Connect with us

Avalanche playoffs

WESTERN CONFERENCE CHAMPS! Avalanche Going To Stanley Cup Final



Colorado Avalanche, Clarence Campbell Trophy

EDMONTON, ALBERTA – Artturi Lehkonen with the game-winning goal. Pavel Francouz with the win in goal. Darren Helm with the faceoff win leading to the overtime winner by Lehkonen. Isn’t this how we all drew it up for the Colorado Avalanche in a scenario that would put them into the Stanley Cup Finals for the first time in 21 years?

Sure we did.

But that’s what happened tonight here at Rogers Place. Two years ago, this team lost a second-round Western Conference series in this building with no fans in the stands. Tonight, every seat was taken, most of them dressed in the burnt orange and blue colors of the Oilers.

It was almost as quiet as the last time the Avalanche finished a series here.

The Avalanche, which won the Western regular-season points title just like two years ago, got it done this time. They are going to the Stanley Cup Finals to play either the Tampa Bay Lightning or the New York Rangers in a best-of-seven series that Colorado will have home ice for.

The Colorado Avalanche Comeback

Lehkonen’s goal, early in overtime after the Avalanche fought back from a 4-2 third-period deficit, then lost a 5-4 lead, won the game. It was close to a high-stick violation, but because that’s not primarily how the goal was scored – Mike Smith let out a big rebound – Lehkonen’s goal counted on his rebound putback.

Lehkonen, acquired at the NHL trade deadline by Joe Sakic for prospect defenseman Justin Barron, has made the Avalanche general manager look very, very good. Not only is he a future Frank J. Selke candidate, he is a pretty consistent point producer too.

It is the Avs’ much-vaunted depth that is continuing to pay off. Nazem Kadri is now lost to the team to injury, but it’s the next-man-up attitude that keeps propelling this team forward.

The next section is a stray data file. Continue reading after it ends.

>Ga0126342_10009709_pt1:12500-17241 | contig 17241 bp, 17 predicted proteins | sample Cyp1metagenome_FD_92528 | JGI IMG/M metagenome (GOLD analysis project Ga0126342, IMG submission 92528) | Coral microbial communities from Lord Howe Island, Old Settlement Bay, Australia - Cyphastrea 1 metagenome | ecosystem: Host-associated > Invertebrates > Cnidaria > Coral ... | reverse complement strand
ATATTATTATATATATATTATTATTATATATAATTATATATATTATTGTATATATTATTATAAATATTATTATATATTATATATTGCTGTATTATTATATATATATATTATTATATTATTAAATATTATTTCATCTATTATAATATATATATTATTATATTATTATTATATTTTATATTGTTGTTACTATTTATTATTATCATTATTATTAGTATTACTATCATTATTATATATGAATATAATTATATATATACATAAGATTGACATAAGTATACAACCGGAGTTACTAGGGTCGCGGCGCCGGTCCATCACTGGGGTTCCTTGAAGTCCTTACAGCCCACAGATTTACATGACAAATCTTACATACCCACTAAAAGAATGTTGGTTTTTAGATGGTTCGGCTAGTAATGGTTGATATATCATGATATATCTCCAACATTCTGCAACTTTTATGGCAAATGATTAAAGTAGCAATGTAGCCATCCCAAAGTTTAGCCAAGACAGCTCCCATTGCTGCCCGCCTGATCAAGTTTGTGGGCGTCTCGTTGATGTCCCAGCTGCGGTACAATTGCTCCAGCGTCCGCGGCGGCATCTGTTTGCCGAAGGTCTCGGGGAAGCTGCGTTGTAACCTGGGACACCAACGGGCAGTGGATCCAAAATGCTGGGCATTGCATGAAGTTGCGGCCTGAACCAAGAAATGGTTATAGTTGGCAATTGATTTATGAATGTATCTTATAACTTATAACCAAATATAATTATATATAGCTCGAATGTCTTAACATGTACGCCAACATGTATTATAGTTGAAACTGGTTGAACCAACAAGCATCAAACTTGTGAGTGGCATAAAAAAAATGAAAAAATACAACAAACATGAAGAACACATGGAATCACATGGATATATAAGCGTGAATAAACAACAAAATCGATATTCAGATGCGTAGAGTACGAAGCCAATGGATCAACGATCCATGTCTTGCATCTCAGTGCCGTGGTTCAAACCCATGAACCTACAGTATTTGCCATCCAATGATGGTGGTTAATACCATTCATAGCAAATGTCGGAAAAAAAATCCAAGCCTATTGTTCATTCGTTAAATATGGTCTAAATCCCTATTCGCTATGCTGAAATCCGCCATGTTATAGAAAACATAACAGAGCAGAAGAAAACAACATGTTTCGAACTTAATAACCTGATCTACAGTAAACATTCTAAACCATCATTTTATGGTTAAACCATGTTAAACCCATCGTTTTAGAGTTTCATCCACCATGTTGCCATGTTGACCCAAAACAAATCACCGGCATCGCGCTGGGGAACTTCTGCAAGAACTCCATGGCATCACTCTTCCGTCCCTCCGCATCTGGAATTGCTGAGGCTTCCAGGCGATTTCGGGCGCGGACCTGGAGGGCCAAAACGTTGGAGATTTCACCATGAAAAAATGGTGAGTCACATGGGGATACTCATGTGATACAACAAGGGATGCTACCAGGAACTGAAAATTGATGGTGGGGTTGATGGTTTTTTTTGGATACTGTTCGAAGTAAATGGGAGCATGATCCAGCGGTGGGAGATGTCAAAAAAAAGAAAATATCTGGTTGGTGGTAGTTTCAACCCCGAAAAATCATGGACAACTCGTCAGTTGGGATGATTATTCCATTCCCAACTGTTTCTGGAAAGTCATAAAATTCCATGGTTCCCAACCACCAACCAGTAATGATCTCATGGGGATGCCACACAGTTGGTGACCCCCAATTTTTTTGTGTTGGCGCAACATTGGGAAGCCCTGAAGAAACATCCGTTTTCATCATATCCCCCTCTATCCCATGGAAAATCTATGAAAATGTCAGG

Here’s the thing about Lehkonen: His goal put the Montreal Canadiens into the Stanley Cup Finals last year, in a game against Vegas. He’s done it AGAIN a year later, for a different team.

No biggie.

“I just got a good bounce,” the soft-spoken Finn said.

Modesty is a prime Finnish trait.

This game went back and forth all night, but the Avalanche fought back in the third to get the game tied, then got a 5-4 lead on a Mikko Rantanen goal. Zach Kassian tied it 5-5, so to OT it went. The Avalanche, maybe feeling like they were playing with some house money by that point, seemed like the looser team in OT. After Helm won a faceoff back to Cale Makar, who put a shot on net, Lehkonen got his stick on it. Smith made the save, but as was his custom all series long, allowed a big, juicy rebound. Lehkonen was only too happy to put it back in the net.

I checked in with former NHL referee Dave Jackson, who lives in Colorado now, and he told Colorado Hockey Now this about why the Lehkonen goal counted:

“The play they reviewed, the puck was determined to be below the height of his shoulders, and not a high stick. Otherwise, it would have been disallowed because Edmonton did not gain possession,” Jackson said.

Jackson added: “The actual procedure is anytime in the last 60 seconds of regulation and in OT.”

Jared Bednar is now one series win away from winning a Stanley Cup along with a Calder Cup as a coach. His team has morphed better into his actual demeanor, which is: not too high, not too long. That’s exactly the demeanor Joe Sakic had as a player, and now as a GM too. (Remember how Sakic showed little emotion after Helm won Game 6 in the second round?).


But that’s how the Colorado Avalanche really seem to be now: focused, not getting too ahead of themselves, not whining about tough breaks of the past.

“I’m proud of the guys. We didn’t play great, especially in the second period. We talked about the importance of just coming out and playing hard in the third, and we did it. It was guys stepping up at key times and making plays,” Bednar said.

“I think this team now has shown a lot of growth,” Bednar said.

Indeed, it has. Only one more thing to prove, to grow along with: the Stanley Cup Finals. Game 1 is either June 15 or 18.

In an interview with TV after the game, Gabe Landeskog said why some people put their hands on the Western Conference trophy – which some view as a jinx: “Some guys wanted to touch it, some didn’t. Who cares?”

No such thing as jinxes.

Your game video highlights. Enjoy:

Kelsey Hammond contributed to this story

Colorado's premier coverage of the Avalanche from professional hockey people. Evan Rawal, Editor-in-Chief. Part of the National Hockey Now family.

This site is in no way associated with the Colorado Avalanche or the NHL. Copyright © 2023 National Hockey Now.